The importance of traditional farming methods too is said in the movie with an another protagonist who comes from a completely different field to agriculture and how he succeeds to reach that. The solution he finds for getting the proper yield is also delivered in a technical way thus by insisting the importance of an integrated farming method (ஒருங்கிணைந்த பண்ணை முறை விவசாயம்) justifying it by highlighting on the significance of cow dung (means importance of cow).

Ever since the first frame, both these ideologies are connected with a coincidental point which is said  before title that, all discoveries are made only after a ‘sudden spark’. And this spark works out well in both the cases. Until you get the spark, you will be getting through a lot of hurdles like the people in town quoting you as ‘moron’ and a ‘loser’.

Script aspect:

With a parallel running screenplay, the writer Arun Chidambaram who as well plays one of the two protagonists has dealt both in a right pace. The only place where I felt as hitch is love sequence and the songs followed after that. Otherwise, the entire movie runs in a normal pace. Despite having two protagonists, the screenplay does not affect each other and is in a simple run which will even entertain C-center and that would be the movie’s success.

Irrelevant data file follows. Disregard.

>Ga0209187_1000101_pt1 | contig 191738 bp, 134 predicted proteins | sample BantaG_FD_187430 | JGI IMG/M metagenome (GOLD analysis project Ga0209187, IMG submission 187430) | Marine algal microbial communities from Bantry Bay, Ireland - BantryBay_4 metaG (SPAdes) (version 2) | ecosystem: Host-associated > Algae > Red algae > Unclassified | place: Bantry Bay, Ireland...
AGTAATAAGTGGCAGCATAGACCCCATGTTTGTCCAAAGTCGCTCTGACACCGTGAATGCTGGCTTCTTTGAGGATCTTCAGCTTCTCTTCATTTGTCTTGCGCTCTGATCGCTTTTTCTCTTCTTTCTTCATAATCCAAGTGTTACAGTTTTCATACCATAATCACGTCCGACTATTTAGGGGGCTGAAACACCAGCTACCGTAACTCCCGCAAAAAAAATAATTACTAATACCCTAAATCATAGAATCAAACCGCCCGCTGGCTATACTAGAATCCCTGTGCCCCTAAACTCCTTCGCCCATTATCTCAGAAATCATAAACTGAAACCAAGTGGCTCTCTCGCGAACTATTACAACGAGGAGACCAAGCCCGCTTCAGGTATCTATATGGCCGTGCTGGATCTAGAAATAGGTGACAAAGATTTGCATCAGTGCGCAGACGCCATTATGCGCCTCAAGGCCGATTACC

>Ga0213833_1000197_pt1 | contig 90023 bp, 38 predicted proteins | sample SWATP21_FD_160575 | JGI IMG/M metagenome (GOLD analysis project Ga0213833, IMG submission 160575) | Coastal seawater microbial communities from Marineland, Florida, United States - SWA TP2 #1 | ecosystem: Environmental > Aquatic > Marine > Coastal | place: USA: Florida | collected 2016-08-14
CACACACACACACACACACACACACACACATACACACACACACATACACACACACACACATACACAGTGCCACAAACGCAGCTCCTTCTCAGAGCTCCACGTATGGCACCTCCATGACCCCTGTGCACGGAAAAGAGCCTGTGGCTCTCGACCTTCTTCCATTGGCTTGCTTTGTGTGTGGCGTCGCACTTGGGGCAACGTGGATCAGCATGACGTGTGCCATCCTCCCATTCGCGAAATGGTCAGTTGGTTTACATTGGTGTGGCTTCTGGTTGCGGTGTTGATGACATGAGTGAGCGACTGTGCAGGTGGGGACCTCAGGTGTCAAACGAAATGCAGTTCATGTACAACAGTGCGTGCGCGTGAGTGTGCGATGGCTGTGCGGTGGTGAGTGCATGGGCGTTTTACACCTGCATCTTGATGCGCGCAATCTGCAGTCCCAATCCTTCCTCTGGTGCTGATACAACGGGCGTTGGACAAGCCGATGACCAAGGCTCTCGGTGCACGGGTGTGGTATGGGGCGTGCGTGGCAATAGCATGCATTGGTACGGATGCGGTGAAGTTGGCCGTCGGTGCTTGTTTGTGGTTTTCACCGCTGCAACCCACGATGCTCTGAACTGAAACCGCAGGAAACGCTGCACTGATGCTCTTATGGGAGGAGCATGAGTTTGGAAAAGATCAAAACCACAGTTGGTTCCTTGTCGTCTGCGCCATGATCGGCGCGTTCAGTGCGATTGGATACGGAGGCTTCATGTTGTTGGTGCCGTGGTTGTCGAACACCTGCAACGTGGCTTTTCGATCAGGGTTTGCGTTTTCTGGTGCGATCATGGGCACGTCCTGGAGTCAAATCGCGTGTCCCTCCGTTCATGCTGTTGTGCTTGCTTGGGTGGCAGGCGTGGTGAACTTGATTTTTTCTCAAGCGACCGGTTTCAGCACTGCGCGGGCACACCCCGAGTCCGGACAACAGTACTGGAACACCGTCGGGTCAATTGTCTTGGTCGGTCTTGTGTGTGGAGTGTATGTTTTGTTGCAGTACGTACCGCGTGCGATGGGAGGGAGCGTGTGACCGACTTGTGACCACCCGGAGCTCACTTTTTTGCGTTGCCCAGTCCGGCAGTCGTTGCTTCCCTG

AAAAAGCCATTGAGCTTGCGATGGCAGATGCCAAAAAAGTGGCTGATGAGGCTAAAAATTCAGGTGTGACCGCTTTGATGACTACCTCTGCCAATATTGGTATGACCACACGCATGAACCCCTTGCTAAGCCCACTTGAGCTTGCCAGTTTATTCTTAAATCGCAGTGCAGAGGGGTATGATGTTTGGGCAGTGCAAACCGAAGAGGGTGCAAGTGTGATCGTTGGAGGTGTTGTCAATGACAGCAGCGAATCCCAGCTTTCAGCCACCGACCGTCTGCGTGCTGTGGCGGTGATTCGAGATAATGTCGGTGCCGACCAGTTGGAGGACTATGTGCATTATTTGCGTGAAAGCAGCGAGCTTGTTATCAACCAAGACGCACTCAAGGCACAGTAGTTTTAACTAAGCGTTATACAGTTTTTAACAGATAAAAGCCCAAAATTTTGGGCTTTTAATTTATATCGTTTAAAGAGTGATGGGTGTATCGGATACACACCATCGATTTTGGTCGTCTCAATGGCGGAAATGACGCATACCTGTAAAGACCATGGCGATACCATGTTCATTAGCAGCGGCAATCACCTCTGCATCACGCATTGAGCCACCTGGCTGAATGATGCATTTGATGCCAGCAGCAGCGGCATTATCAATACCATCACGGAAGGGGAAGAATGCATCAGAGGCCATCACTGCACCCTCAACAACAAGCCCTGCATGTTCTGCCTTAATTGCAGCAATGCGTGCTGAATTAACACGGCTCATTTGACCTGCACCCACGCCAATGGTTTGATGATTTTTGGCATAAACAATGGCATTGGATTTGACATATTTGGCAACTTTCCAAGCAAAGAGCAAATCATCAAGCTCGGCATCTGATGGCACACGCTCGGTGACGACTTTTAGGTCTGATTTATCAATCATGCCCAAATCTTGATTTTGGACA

Similarly, the attempts of both the protagonists to attain their ultimate goals are portrayed in a perfect pace throughout the movie. Their obstacles in their path are shown down to earth instead of singing a five minute song to grow up all of sudden. Be it using various materials of belt for coupling the motor of his device or changing the methods of cultivation, efforts of both the protagonists are portrayed well.

Of all three, it was the dialogues part of the script which I feel that is the strength of the movie. The one liners of the hero’s mom, his friend, a passer by villager and the retired head master turned librarian comes one after the other throughout the movie. With this it was so difficult to recall most of those one liners. Apart from one liners, there are some serious in depth dialogues too like the one referring the protagonists with Thomas Edison.